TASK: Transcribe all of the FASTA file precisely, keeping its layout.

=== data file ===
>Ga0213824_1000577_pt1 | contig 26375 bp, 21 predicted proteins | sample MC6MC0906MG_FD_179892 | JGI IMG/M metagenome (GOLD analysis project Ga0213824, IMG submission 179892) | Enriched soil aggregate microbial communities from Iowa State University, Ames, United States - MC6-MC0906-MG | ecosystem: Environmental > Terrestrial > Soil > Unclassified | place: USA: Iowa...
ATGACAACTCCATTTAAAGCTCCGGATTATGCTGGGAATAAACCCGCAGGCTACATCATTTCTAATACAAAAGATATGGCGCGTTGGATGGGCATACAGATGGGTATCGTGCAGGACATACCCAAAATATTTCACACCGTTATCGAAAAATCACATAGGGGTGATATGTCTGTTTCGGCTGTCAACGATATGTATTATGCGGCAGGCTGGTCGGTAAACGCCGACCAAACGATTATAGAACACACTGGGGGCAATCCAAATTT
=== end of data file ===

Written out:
>Ga0213824_1000577_pt1 | contig 26375 bp, 21 predicted proteins | sample MC6MC0906MG_FD_179892 | JGI IMG/M metagenome (GOLD analysis project Ga0213824, IMG submission 179892) | Enriched soil aggregate microbial communities from Iowa State University, Ames, United States - MC6-MC0906-MG | ecosystem: Environmental > Terrestrial > Soil > Unclassified | place: USA: Iowa...
ATGACAACTCCATTTAAAGCTCCGGATTATGCTGGGAATAAACCCGCAGGCTACATCATTTCTAATACAAAAGATATGGCGCGTTGGATGGGCATACAGATGGGTATCGTGCAGGACATACCCAAAATATTTCACACCGTTATCGAAAAATCACATAGGGGTGATATGTCTGTTTCGGCTGTCAACGATATGTATTATGCGGCAGGCTGGTCGGTAAACGCCGACCAAACGATTATAGAACACACTGGGGGCAATCCAAATTT